In Senegal, the hungry season has been shortened from six months to under a month thanks to the cultivation of local crops. Nearly 250,000 people have learned how to grow, eat and sell local foods, instead of consuming rice and other imported grains, in a project funded by UN organisation, IFAD.
The Agricultural Value Chains Support project is an initiative that helps farmers like Coumba Ndoffen Sene who used to struggle to feed his family and pay his children’s school fees. He is one of 9,000 farmers who received training in improved agricultural practices with the goal of producing higher yields and better-quality harvests.
“Before, we couldn’t even go to one ton of millet. Now we produce two or three tons per year,” Coumba Ndoffen Sene says in an IFAD article.
The results of the project have been astounding. Small producers have received higher incomes and sell more locally grown products, which makes the region less dependent on imports. It has also created 5,000 local job opportunities and the hungry season has been radically shortened.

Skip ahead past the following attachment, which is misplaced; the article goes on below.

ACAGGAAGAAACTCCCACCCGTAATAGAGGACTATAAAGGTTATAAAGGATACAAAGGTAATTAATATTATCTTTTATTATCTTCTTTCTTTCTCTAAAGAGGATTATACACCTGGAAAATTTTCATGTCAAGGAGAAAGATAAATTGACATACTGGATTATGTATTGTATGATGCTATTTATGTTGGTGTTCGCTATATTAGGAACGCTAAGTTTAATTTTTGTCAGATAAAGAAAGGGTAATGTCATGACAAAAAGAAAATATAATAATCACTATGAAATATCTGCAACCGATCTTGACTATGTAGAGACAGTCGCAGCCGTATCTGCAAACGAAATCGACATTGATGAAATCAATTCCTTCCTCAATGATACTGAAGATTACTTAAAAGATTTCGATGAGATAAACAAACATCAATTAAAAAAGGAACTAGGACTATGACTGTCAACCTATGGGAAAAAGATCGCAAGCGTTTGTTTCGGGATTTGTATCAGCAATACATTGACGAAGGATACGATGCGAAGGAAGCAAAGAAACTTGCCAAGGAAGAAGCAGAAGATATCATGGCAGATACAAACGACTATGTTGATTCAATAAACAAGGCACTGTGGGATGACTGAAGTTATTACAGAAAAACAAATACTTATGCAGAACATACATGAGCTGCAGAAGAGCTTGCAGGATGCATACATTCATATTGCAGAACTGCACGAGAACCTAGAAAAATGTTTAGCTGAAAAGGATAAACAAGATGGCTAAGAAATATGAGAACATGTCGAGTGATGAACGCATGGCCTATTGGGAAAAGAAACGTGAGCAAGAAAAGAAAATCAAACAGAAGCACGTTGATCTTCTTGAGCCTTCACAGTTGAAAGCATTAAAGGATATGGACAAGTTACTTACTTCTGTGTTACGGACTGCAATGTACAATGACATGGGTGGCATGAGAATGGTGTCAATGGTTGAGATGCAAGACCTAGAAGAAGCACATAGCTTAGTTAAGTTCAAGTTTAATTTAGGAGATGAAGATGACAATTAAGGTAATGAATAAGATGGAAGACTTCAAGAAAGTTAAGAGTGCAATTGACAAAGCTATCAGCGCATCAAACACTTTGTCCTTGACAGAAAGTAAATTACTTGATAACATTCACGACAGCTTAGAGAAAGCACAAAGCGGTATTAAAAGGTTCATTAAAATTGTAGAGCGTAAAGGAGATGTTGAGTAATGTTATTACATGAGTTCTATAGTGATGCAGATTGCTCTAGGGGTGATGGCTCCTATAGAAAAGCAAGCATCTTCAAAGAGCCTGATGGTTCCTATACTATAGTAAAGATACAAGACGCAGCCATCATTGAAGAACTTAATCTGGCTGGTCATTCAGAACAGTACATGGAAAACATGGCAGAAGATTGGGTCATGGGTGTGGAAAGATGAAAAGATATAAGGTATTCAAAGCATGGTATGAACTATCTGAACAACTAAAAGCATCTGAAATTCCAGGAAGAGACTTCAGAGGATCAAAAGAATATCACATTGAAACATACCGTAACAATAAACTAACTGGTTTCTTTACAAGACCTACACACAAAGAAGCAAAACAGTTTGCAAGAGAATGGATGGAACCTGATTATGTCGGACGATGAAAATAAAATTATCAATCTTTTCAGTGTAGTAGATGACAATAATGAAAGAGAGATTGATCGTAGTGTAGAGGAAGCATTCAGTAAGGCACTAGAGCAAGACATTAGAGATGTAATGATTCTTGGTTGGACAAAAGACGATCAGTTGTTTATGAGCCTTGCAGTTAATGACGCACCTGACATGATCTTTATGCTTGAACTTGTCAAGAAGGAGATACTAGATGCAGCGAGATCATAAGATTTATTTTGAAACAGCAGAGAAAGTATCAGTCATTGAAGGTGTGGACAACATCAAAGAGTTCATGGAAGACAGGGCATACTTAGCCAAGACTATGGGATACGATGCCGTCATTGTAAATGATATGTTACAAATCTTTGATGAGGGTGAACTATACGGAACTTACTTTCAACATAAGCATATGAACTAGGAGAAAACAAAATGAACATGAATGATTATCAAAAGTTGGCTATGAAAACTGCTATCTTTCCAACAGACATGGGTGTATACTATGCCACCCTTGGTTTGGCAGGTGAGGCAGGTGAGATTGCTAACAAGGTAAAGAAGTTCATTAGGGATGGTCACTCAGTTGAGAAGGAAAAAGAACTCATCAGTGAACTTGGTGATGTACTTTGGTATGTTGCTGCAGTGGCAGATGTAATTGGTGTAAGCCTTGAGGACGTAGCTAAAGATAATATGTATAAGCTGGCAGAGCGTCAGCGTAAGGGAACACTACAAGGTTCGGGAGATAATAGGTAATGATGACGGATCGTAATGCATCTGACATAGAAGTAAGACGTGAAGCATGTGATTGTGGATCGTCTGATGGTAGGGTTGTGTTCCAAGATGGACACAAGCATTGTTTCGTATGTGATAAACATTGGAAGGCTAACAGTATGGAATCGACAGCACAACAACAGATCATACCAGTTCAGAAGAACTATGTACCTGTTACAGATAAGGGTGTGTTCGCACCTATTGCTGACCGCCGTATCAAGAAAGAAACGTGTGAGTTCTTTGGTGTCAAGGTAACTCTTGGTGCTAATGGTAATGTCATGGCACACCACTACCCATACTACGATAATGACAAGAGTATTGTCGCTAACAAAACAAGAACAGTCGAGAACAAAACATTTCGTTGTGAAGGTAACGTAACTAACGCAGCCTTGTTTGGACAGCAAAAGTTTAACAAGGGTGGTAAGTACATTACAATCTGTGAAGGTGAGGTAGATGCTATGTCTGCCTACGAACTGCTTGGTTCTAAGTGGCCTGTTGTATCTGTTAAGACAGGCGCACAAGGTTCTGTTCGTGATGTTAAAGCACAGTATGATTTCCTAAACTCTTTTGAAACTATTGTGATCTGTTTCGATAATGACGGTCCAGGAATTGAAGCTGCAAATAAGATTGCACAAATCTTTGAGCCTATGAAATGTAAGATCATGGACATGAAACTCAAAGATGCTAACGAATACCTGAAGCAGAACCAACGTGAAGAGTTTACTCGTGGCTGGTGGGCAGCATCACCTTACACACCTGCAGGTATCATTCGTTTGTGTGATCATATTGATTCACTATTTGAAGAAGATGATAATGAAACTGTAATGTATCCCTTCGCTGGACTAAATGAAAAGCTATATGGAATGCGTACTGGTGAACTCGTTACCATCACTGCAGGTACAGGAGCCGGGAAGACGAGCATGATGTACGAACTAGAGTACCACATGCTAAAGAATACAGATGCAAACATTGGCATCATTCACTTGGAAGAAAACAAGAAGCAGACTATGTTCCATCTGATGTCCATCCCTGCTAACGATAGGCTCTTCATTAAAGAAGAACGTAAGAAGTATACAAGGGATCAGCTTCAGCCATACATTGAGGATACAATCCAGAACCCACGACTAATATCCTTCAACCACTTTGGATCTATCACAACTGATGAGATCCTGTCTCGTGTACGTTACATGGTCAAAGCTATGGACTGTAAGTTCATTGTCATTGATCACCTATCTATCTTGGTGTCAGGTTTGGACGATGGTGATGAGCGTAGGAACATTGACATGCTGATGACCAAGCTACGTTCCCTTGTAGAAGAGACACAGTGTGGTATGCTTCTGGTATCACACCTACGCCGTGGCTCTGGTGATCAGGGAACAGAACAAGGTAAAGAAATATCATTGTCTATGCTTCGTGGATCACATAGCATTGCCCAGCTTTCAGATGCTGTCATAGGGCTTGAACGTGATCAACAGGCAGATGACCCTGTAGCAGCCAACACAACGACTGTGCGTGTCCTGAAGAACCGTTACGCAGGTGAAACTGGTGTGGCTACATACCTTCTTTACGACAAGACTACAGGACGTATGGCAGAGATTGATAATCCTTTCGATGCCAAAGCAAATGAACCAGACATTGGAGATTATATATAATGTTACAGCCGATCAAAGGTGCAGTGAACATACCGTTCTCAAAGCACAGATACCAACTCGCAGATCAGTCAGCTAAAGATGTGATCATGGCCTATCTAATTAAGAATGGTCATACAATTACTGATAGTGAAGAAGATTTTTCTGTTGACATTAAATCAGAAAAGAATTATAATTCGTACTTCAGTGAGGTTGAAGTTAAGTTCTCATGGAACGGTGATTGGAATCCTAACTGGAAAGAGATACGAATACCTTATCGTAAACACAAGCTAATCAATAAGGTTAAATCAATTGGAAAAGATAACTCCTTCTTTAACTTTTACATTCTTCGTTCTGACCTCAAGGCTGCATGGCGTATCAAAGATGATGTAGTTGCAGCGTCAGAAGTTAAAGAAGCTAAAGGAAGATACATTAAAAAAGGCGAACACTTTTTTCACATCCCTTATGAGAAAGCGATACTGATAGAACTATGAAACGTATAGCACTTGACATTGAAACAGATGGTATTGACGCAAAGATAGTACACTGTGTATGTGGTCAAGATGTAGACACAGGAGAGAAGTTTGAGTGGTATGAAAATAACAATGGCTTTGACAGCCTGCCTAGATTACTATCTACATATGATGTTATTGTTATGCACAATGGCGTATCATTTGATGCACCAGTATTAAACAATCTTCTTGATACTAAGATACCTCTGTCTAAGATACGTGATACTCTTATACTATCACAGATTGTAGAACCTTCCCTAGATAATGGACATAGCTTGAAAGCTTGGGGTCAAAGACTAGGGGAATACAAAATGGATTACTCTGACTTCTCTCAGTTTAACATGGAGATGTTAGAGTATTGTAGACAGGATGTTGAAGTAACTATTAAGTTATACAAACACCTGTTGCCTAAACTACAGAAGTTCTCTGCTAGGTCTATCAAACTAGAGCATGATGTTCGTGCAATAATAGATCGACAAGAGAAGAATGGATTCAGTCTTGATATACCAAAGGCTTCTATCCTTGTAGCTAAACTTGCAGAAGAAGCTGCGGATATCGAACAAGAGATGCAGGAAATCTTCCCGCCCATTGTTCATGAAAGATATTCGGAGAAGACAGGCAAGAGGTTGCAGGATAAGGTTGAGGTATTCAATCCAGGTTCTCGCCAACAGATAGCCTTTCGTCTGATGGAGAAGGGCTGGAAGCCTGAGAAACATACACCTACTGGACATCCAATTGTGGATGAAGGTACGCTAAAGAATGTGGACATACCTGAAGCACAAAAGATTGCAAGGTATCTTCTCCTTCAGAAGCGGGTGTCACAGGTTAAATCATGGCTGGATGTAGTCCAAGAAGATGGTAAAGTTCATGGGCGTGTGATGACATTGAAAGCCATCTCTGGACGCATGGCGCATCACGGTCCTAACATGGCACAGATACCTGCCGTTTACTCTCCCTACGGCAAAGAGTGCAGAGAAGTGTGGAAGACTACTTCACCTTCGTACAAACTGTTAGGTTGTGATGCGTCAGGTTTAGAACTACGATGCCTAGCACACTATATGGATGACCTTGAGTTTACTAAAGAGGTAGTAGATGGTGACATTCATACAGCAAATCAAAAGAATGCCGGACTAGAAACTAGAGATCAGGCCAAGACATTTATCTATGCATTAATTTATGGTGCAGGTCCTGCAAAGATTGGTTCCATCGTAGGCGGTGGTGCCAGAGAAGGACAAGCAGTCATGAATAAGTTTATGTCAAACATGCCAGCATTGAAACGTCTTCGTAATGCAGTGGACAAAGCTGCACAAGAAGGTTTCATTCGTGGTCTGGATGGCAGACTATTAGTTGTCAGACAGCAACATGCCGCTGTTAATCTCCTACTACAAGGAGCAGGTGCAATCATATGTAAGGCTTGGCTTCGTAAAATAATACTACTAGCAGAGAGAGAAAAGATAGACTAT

Women are also part of the project. In addition to getting better access to land, they’re participating in the agricultural production and starting businesses. Hundreds of women have learned how to cook with the nutritious locally grown crops and restaurants in the project have changed their menus, offering only dishes made with local crops.
The project won a 2015 IFAD Gender Award, highlighting its best practices in women’s empowerment.
Facts about Senegal
Senegal in Africa remains one of the world’s least developed countries: it ranks 170th out of 188 on the Human Development Index. Food insecurity exceeds 50 percent and almost half the population lives in poverty.